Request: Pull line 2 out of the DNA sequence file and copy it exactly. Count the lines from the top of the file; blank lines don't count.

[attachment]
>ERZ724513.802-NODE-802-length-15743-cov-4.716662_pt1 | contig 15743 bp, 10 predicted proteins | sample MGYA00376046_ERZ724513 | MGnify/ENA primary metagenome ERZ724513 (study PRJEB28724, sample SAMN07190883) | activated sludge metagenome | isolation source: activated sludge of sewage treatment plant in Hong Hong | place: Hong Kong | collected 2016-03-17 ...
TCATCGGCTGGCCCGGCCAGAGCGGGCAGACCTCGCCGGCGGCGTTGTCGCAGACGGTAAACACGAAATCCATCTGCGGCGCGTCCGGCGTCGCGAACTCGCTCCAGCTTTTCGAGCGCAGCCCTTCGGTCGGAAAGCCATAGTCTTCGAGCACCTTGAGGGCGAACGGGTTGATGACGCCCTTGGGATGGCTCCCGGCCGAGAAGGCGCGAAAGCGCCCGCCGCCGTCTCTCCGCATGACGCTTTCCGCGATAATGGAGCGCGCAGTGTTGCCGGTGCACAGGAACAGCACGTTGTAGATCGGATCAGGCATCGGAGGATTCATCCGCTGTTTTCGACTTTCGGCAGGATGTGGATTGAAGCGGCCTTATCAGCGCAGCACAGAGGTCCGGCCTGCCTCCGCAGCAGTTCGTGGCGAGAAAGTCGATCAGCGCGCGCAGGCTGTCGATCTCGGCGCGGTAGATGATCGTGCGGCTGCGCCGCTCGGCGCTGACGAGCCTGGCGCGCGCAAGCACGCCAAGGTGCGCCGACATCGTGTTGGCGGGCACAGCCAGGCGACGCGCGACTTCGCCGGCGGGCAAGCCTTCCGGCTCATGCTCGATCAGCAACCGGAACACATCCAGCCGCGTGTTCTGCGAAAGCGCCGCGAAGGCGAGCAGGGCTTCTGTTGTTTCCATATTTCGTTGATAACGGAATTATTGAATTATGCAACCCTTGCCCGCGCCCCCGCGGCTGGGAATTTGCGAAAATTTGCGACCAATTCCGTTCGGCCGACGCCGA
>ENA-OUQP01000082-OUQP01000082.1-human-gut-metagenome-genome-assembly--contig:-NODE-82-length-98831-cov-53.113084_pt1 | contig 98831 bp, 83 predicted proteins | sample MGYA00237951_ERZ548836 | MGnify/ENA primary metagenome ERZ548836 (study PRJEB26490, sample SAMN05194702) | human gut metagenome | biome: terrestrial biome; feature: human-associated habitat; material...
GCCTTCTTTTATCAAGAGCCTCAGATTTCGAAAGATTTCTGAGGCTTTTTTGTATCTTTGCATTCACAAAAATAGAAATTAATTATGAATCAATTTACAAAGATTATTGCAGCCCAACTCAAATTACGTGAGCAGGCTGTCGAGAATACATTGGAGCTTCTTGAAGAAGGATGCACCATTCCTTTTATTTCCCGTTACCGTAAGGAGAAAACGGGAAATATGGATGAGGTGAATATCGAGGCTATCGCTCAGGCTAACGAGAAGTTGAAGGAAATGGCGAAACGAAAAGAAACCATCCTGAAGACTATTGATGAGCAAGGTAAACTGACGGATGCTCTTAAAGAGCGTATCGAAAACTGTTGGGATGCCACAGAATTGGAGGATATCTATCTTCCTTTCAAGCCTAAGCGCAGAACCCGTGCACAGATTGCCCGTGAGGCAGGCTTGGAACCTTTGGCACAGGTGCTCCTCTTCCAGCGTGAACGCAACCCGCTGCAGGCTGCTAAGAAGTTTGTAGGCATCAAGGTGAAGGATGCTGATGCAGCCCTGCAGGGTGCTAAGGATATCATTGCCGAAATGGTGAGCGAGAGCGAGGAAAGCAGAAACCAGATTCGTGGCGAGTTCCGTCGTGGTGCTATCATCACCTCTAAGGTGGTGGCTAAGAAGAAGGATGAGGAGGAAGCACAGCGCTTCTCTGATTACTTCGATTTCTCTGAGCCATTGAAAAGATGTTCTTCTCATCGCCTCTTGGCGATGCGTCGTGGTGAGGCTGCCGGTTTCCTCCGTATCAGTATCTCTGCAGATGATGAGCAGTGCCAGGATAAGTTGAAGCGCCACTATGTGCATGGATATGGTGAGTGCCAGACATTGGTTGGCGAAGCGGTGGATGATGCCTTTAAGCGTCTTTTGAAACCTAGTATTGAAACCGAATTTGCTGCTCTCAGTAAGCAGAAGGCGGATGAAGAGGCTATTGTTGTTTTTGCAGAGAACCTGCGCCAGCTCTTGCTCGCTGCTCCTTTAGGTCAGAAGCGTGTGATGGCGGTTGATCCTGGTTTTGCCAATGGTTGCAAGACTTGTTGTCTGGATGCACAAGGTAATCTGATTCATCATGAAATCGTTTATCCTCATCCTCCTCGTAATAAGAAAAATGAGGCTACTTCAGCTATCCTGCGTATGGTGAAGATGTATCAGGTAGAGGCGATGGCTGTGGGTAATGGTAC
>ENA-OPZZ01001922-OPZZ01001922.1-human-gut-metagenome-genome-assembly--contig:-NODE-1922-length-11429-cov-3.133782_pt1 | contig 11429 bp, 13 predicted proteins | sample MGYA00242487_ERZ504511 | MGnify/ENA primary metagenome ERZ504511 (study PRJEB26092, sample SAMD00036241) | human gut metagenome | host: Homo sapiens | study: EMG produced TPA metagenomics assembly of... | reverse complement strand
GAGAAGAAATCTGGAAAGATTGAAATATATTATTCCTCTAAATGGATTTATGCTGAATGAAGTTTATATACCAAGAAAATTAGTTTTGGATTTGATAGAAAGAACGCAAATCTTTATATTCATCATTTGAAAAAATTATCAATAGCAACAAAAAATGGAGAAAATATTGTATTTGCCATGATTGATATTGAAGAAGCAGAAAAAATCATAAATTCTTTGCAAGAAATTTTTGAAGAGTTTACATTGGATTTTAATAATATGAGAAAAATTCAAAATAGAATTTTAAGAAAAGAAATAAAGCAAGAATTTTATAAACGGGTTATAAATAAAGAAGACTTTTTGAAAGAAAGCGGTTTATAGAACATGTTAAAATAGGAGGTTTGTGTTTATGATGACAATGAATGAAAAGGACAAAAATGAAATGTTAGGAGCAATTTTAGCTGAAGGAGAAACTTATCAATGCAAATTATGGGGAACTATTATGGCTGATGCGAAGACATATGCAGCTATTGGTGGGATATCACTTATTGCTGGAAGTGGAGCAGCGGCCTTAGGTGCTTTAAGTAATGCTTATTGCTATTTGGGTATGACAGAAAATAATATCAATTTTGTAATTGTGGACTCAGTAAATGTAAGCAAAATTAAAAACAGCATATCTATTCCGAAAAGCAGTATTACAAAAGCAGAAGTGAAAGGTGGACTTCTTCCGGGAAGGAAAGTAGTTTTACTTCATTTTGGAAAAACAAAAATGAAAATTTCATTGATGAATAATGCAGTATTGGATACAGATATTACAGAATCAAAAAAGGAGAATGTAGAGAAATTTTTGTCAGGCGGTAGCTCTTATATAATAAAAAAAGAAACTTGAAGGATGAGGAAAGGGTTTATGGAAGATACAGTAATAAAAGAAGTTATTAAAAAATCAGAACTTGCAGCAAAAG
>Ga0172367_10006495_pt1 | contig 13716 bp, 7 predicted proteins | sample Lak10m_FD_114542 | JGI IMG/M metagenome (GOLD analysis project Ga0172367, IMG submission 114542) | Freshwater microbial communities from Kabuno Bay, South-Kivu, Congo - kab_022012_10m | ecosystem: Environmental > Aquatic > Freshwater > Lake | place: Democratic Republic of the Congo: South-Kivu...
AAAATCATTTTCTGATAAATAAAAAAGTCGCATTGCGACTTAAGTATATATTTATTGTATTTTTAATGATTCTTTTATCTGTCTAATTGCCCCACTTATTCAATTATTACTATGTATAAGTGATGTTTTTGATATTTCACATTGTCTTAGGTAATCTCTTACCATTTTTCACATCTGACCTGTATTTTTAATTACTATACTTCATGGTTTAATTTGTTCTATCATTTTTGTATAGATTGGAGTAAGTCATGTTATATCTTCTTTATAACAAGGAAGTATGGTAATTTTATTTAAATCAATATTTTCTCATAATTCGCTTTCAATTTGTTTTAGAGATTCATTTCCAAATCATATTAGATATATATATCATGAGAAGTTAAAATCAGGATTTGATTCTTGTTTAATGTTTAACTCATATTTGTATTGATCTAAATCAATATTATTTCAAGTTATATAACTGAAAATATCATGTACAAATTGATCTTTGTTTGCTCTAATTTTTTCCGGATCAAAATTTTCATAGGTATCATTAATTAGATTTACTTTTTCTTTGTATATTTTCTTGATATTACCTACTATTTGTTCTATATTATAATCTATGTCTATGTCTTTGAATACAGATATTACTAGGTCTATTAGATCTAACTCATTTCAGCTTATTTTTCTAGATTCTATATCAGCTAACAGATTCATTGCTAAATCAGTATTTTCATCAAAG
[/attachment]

TCATCGGCTGGCCCGGCCAGAGCGGGCAGACCTCGCCGGCGGCGTTGTCGCAGACGGTAAACACGAAATCCATCTGCGGCGCGTCCGGCGTCGCGAACTCGCTCCAGCTTTTCGAGCGCAGCCCTTCGGTCGGAAAGCCATAGTCTTCGAGCACCTTGAGGGCGAACGGGTTGATGACGCCCTTGGGATGGCTCCCGGCCGAGAAGGCGCGAAAGCGCCCGCCGCCGTCTCTCCGCATGACGCTTTCCGCGATAATGGAGCGCGCAGTGTTGCCGGTGCACAGGAACAGCACGTTGTAGATCGGATCAGGCATCGGAGGATTCATCCGCTGTTTTCGACTTTCGGCAGGATGTGGATTGAAGCGGCCTTATCAGCGCAGCACAGAGGTCCGGCCTGCCTCCGCAGCAGTTCGTGGCGAGAAAGTCGATCAGCGCGCGCAGGCTGTCGATCTCGGCGCGGTAGATGATCGTGCGGCTGCGCCGCTCGGCGCTGACGAGCCTGGCGCGCGCAAGCACGCCAAGGTGCGCCGACATCGTGTTGGCGGGCACAGCCAGGCGACGCGCGACTTCGCCGGCGGGCAAGCCTTCCGGCTCATGCTCGATCAGCAACCGGAACACATCCAGCCGCGTGTTCTGCGAAAGCGCCGCGAAGGCGAGCAGGGCTTCTGTTGTTTCCATATTTCGTTGATAACGGAATTATTGAATTATGCAACCCTTGCCCGCGCCCCCGCGGCTGGGAATTTGCGAAAATTTGCGACCAATTCCGTTCGGCCGACGCCGA